*”Because I live in a world that hates women and I am one . . . who is struggling desperately not to hate myself and my best girlfriends, my whole life is constantly felt by me as a contradiction” (Kathleen Hannah)

On my mind:

August 14, 2007

‘I’ could not be who I am if I were to love in the way that I apparently did, which I must, to persist as myself, continue to deny and yet unconsciously reenact in contemporary life with the most terrible suffering as its consequence.
-Judith Butler, The Psychic Life of Power.

I know it must be hard to fathom that a girl doesn’t care what a smart man thinks about the thing that she cares most about in the world, or that there’s a movement that exists that doesn’t much take into consideration what men have to say on the topic. I know I’m supposed to 1) nod thoughtfully as I process your wisdom, asking clarifying questions about your points just in case I don’t immediately understand something you say, and then 2) offer up some powerful and intelligent argument on why feminism is important, and then 3) try to prove my point with examples from women in politics and a few stories about my grandmother, but of course, in the end, 4) concede that yes, you have some very good points that I will certainly think about, and thank you for educating me about feminism and correcting me on those things I didn’t fully understand about women and the world.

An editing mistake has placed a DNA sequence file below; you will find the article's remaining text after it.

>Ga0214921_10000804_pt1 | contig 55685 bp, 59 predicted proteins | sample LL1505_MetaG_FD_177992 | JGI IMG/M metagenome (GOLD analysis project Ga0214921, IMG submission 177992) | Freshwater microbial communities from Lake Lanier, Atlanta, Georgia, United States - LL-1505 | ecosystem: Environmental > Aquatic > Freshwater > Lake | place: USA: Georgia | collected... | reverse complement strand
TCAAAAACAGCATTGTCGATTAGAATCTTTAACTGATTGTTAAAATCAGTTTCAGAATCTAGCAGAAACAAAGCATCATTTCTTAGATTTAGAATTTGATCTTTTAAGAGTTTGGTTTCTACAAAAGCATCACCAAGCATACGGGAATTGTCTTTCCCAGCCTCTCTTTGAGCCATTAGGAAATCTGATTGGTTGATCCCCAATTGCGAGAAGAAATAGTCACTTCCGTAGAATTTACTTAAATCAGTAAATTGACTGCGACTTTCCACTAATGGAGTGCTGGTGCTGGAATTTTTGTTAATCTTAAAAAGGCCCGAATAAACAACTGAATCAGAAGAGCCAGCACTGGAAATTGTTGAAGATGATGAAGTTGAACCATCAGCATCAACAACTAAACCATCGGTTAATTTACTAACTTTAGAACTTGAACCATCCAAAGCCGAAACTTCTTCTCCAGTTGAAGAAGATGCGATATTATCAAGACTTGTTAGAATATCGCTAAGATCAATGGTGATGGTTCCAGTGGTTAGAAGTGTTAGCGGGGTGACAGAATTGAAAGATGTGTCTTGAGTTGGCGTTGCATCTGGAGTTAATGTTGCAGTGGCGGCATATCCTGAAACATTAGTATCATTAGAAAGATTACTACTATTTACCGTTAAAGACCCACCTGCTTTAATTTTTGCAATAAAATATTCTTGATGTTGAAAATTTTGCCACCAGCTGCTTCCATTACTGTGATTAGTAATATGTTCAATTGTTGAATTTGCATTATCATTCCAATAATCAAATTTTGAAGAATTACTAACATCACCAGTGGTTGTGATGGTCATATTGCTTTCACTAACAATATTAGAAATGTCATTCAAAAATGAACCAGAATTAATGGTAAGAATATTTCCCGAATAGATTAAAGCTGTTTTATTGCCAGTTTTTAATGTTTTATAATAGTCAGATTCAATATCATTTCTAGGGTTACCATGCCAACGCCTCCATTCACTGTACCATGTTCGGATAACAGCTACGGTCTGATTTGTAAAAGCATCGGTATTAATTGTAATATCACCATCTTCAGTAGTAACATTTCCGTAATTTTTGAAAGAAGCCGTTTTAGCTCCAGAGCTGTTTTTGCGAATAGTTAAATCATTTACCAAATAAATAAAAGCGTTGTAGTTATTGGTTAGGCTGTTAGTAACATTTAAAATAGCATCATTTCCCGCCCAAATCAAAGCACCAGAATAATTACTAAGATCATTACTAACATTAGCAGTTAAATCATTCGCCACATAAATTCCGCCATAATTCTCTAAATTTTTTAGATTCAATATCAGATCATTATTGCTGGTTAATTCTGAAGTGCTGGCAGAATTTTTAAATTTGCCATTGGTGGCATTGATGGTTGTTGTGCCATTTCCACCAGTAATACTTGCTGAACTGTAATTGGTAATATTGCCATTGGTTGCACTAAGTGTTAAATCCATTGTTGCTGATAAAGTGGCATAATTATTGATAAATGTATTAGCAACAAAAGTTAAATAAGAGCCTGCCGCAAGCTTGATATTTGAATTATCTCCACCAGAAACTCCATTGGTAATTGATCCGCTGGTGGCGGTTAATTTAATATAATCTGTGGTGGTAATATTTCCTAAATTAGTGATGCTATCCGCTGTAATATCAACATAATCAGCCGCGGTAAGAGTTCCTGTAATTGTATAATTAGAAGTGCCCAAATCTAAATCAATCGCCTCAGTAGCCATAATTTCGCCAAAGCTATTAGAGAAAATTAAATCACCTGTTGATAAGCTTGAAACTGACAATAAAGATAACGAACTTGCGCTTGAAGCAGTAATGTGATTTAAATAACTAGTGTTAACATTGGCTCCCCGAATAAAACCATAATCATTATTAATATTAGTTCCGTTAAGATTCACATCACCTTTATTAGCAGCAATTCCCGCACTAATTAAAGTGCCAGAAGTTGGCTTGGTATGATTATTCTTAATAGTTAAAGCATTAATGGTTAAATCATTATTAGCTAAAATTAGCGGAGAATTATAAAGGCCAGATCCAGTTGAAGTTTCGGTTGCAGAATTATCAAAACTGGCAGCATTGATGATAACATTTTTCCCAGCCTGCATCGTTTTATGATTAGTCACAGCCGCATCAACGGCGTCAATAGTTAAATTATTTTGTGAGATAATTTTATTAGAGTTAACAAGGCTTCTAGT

Well, that conversation has been had before and is a bullshit boring ass waste of time that does absolutely nothing for anyone. Pretending to be open to the possibility that I’m a fool for believing what I do is wrong, dishonest, and disrespectful to everyone involved. Being polite and feigning interest, when I’m really thinking “Holy crap, what an indoctrinated, privileged prick he is. Where’s my beer?” is simply no good.

Ornamenting Away

Quote of the day

July 16, 2007